California Legalizes Human Composting for ‘Green’ Burial Alternative

Decerry Donato

Decerry Donato is a reporter at dot.LA. Prior to that, she was an editorial fellow at the company. Decerry received her bachelor's degree in literary journalism from the University of California, Irvine. She continues to write stories to inform the community about issues or events that take place in the L.A. area. On the weekends, she can be found hiking in the Angeles National forest or sifting through racks at your local thrift store.

California Legalizes Human Composting for ‘Green’ Burial Alternative
Courtesy of Recompose

By 2027, citizens of California will be able to choose to have their body placed in a steel container along with wood chips, alfalfa and straw until their remains are turned into soil.

Assembly Bill 351 signed by Gov. Gavin Newsom last week, will create a state regulatory process for natural organic reduction better known as human composting—a burial method in which human remains naturally decompose over a 30-to-45-day period.

“This idea has been in my head for at least a dozen years,” Assemblymember Cristina Garcia (D-Bell Gardens) tells dot.LA.

She says she first introduced the bill in 2019, which is the same year Washington made human composting legal. Now three years later, the bill will finally take effect in California.

“Some of my family members like this idea while some of the family members don't like the idea,” Garcia says. “But what I think my family is comfortable with, is that it created a new option for Californians.”

Assemblymember Cristina Garcia of Bell Gardens.

Courtesy of Cristina Garcia

California is the fifth state to legalize human composting as a death care option with Massachusetts and New York looking to be next in line.

But one of the main reasons why this alternative method has not been widely accepted is due to the resistance of the Catholic Church–the only opponent listed to AB 351. Statements from various Catholic organizations including the New York Catholic Conference and Washington State Catholic Conference deemed the method of turning human remains into soil as inappropriate.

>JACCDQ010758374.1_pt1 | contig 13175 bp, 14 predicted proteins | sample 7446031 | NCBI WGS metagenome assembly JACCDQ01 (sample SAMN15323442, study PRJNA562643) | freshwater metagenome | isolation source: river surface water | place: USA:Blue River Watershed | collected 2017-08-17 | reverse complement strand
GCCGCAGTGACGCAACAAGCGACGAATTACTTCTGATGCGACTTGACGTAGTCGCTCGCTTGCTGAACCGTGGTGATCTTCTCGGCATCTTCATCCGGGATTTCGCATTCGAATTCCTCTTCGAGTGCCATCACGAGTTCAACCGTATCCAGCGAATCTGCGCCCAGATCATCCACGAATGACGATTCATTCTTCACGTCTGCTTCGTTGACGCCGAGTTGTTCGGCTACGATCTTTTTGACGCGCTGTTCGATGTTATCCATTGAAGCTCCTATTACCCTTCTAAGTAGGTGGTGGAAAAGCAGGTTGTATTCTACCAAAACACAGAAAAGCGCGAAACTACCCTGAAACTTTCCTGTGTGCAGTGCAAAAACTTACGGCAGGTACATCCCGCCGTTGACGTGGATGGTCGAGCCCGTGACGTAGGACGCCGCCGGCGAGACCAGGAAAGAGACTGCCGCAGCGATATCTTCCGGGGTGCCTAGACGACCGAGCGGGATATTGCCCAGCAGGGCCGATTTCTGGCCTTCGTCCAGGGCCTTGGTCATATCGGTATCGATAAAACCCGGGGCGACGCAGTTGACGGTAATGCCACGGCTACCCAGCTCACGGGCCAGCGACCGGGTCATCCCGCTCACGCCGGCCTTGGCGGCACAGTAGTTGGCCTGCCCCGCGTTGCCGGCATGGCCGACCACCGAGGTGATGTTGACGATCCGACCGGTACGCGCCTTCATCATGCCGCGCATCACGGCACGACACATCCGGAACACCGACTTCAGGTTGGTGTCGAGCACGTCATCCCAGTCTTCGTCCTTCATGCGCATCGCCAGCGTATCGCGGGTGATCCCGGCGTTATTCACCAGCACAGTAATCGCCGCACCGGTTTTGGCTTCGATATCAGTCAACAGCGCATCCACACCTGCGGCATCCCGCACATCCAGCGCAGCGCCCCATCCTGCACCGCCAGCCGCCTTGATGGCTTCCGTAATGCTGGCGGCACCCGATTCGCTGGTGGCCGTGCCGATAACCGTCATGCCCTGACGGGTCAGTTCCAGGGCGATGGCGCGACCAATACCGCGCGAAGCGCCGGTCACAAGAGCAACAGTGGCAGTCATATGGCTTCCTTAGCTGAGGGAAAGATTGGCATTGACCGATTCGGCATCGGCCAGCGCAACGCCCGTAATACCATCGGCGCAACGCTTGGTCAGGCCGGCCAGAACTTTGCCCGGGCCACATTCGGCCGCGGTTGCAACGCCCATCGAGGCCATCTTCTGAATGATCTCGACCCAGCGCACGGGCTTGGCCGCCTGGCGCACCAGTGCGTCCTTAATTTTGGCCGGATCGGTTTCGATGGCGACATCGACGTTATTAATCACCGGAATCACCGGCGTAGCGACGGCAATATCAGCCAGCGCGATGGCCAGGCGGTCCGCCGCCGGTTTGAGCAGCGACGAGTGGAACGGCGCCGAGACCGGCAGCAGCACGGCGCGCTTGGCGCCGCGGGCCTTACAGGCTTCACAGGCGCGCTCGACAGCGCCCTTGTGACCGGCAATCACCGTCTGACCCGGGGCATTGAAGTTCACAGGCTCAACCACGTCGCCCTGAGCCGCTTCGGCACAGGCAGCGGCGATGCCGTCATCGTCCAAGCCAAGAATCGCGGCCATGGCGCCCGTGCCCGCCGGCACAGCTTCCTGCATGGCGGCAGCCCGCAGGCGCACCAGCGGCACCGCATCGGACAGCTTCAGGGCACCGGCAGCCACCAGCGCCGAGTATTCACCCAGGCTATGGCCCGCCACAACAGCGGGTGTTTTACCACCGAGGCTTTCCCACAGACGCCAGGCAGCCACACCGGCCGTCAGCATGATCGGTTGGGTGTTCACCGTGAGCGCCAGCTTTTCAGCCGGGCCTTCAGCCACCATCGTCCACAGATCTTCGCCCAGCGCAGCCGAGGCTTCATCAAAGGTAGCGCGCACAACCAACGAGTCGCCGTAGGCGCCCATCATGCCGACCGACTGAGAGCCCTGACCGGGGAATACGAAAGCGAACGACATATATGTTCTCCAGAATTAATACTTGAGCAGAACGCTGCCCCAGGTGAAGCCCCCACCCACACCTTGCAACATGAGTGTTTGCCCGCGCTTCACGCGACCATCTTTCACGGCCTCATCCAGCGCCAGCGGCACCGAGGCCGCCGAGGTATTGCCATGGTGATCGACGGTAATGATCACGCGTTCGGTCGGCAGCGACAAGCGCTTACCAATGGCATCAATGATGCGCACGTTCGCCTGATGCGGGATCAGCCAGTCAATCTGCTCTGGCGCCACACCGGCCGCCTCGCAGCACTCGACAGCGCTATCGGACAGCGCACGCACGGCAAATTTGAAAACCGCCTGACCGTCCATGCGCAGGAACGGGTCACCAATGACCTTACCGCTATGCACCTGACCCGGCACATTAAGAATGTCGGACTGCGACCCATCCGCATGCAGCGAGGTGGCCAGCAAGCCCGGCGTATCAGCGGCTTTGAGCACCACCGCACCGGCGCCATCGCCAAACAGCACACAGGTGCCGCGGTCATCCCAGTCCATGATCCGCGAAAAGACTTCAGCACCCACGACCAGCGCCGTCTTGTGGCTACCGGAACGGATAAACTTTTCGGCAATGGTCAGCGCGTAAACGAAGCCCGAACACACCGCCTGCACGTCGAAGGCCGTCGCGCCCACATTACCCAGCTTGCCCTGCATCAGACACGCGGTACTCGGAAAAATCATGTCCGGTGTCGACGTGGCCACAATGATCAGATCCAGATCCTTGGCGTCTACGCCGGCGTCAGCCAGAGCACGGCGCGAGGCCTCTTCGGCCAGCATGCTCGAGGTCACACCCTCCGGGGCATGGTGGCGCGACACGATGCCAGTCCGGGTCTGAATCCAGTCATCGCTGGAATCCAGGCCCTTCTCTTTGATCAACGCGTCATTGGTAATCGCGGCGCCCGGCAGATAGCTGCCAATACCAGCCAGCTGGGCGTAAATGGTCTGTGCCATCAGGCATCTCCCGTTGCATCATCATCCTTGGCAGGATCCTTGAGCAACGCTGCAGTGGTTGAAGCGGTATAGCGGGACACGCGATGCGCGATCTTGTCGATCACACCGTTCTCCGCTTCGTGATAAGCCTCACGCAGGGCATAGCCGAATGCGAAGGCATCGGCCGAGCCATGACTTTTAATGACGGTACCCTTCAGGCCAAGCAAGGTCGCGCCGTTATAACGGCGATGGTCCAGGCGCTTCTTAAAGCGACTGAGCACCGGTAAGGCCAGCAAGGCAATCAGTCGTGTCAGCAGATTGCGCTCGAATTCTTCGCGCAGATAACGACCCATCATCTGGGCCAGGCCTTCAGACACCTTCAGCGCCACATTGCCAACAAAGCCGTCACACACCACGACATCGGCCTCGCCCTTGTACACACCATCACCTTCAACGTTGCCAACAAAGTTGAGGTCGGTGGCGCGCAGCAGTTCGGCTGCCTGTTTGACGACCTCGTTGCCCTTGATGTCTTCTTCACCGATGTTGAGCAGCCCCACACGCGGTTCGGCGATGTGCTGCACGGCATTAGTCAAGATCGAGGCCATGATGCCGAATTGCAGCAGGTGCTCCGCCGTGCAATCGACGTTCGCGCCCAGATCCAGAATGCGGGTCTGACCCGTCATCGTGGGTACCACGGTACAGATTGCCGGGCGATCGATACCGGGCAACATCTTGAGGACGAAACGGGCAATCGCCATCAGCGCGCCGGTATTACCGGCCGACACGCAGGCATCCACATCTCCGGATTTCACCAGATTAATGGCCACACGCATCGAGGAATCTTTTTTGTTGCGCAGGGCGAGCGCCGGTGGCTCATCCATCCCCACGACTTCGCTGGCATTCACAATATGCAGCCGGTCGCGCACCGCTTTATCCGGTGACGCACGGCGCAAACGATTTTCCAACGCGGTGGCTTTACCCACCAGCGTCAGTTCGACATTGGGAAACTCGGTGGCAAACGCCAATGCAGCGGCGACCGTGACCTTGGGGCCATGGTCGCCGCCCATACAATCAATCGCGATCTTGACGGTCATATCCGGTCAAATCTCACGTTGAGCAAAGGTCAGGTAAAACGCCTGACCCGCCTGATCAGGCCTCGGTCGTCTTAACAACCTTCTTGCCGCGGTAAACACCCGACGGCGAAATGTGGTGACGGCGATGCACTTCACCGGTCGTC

While many individuals from the Catholic community resist this method, Garcia said a traditional burial that often includes a casket leads to lots of chemicals that often leach into our soil and water in addition to the gasses that get emitted into the air that continue to contribute to climate change.

Climate is usually not on the top of people’s minds when burying a loved one. Cost, on the other hand, can be. In the United States, the average cost of a traditional funeral is around $7,000. But in Los Angeles, the average cost is closer to $9,000. That sometimes includes a casket (which can range from $1,200 to $10,000), but not a burial plot–with real estate starting at $3,000 in Los Angeles–or headstone (the average will set you back another grand.) With those kind of costs, it’s understandable why cremation has gained in popularity as a burial alternative.

Composting is not only better for the environment, but has the potential to save thousands on expenses. Funeral director Shawn LaValleur-Adame founded DIY Dying in 2018 to offer eco-friendly dispositions to her clients. Her do-it-yourself end of life and after-death care services includes natural organic reduction (NOR) or human composting, water cremation, fire cremation, natural green burial and full body sea burial. The hidden cost of composting, LaValleur-Adame says, has been the travel expenses.